One of the most iconic albums in rock’s canon, The Beatles’ Sgt Pepper’s Lonely Hearts Club Band turns 50 this year.
As it was almost 50 years ago today that Sgt Pepper taught the band to play, it seems the four lads in his group had more than one crack at recording the album’s iconic titular song. BBC Radio 2 had the world exclusive premiere of Take 9 of ‘Sgt Pepper’s Lonely Hearts Club Band’ this morning, taken from the original recording sessions. The song is now being exclusively streamed through The Guardian’s website for 24 hours.
This version of ‘Sgt Pepper’s Lonely Hearts Club Band’ comes without the distinctive horn fanfare in the middle, or the audience’s cheers and laughter, and feels a little more stripped back. It also features some trippy voices echoing around towards the end of the track (“I feel it, oh baby now I feel it… Gotta be free now”). Then there’s a brief conversation between John Lennon and Paul McCartney about different singing techniques, in addition to some bits where Paul appears to have run out of breath.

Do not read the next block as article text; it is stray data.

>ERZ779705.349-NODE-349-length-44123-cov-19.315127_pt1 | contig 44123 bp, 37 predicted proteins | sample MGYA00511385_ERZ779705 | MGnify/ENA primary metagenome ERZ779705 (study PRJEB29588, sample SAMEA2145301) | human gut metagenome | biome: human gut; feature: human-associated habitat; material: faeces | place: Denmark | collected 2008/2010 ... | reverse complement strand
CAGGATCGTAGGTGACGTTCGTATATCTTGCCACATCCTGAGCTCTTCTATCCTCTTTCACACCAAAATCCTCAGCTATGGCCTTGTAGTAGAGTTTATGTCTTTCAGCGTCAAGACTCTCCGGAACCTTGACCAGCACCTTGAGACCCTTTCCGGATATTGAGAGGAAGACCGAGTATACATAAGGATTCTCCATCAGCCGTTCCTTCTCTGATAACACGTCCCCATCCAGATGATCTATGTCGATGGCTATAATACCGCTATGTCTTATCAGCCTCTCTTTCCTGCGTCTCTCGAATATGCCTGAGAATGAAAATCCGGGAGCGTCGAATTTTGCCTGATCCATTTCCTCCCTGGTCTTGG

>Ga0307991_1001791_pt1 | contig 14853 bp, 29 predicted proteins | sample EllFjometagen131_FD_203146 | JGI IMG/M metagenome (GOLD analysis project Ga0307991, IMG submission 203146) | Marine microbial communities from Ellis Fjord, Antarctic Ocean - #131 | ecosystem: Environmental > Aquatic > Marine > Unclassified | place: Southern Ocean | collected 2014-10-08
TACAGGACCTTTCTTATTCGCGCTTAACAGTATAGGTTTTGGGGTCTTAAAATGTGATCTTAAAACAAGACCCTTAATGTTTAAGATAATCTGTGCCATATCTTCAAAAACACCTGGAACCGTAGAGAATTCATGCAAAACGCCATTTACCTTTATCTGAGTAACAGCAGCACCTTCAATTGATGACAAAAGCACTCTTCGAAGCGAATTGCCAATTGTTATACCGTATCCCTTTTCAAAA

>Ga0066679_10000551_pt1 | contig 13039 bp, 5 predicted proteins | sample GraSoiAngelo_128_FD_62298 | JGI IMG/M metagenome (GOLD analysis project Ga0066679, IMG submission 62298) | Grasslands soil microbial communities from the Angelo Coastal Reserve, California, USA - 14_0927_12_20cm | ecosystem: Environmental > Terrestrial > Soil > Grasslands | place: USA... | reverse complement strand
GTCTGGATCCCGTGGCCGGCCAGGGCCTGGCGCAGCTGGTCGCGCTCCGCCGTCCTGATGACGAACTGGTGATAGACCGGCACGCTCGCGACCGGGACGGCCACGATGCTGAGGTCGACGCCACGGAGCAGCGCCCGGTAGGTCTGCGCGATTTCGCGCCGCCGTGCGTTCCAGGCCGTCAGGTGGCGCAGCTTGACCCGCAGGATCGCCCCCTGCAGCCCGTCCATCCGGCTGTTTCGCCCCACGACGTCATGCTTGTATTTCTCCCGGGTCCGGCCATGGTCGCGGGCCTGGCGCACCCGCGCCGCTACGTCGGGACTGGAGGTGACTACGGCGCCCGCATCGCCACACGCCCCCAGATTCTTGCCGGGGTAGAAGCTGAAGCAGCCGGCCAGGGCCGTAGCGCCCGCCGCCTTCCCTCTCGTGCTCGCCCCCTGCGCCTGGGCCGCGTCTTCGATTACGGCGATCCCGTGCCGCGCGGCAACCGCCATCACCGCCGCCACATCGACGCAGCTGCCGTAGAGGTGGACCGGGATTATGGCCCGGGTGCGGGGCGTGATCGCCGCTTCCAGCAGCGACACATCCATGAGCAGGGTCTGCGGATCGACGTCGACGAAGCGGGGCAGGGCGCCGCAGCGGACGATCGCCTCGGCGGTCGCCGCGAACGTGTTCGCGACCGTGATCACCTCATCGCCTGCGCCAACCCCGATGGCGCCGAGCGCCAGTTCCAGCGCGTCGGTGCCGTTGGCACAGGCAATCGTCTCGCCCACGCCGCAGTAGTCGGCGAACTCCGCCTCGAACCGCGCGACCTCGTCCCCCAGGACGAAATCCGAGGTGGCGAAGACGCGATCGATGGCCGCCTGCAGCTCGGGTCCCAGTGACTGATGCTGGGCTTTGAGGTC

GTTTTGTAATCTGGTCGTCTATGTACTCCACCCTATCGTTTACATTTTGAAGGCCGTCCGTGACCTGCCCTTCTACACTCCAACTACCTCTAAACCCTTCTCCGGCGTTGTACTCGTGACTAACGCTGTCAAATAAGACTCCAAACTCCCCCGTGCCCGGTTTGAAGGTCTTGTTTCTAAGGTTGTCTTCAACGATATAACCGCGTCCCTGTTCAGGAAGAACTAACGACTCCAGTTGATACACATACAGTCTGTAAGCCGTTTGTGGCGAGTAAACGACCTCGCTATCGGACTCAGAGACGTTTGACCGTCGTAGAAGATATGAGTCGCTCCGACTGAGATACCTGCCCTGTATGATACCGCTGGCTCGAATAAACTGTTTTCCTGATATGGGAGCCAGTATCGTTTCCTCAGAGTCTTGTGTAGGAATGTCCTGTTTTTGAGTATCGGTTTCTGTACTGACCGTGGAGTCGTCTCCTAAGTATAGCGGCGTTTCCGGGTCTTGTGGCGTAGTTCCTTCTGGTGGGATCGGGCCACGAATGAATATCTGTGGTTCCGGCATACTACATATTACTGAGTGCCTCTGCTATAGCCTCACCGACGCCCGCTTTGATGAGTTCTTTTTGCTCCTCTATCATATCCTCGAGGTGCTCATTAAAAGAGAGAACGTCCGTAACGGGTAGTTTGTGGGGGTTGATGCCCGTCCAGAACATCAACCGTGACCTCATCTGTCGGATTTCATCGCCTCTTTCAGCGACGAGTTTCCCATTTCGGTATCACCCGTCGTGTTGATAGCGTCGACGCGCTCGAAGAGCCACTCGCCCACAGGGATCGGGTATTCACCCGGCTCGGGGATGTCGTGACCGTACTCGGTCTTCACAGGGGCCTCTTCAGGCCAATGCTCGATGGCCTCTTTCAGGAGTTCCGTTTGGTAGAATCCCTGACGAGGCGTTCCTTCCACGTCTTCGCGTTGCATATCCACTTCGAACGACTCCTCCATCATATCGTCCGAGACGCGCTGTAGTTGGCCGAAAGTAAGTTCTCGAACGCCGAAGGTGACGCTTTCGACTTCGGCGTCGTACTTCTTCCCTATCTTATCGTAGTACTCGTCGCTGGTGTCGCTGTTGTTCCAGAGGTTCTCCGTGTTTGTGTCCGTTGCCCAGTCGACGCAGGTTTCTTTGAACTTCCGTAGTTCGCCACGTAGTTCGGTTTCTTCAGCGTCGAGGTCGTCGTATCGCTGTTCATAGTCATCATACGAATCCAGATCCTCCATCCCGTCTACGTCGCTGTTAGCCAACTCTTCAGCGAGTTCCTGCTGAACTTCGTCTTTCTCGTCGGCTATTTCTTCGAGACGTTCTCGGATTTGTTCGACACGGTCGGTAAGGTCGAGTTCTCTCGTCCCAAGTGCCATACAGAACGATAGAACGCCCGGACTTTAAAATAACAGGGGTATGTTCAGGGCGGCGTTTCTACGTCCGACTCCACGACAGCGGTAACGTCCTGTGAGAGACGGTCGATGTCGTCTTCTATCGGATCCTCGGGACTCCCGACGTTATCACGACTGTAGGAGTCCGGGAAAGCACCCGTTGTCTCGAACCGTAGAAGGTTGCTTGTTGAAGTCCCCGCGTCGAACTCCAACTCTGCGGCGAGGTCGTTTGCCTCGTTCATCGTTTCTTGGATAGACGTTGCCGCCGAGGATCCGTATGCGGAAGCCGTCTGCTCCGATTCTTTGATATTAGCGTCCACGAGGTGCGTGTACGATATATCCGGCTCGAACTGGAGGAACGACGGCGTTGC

It adds up to a fascinating alternative to the version that generations of music fans have since taken to their hearts and offers an intimate and intriguing glimpse into The Beatles’ world.
The group’s eighth studio album, Sgt Pepper’s Lonely Hearts Club Band, arrived in the wake of their critically acclaimed Revolver, and was reputedly born out of a friendly rivalry with The Beach Boys. Subject to widespread critical acclaim, the record has frequently been cited as a disc that forever changed the rock’n’roll landscape.
The legendary album is receiving a special anniversary edition to mark its 50th anniversary. Featuring new mixes by Giles Martin and Sam Okell, the Sgt Pepper… reissue is out on 26 May 2017, with a six-disc deluxe edition also including notes from Paul McCartney and Ringo Starr, in addition to a whopping 34 previously unreleased mixes.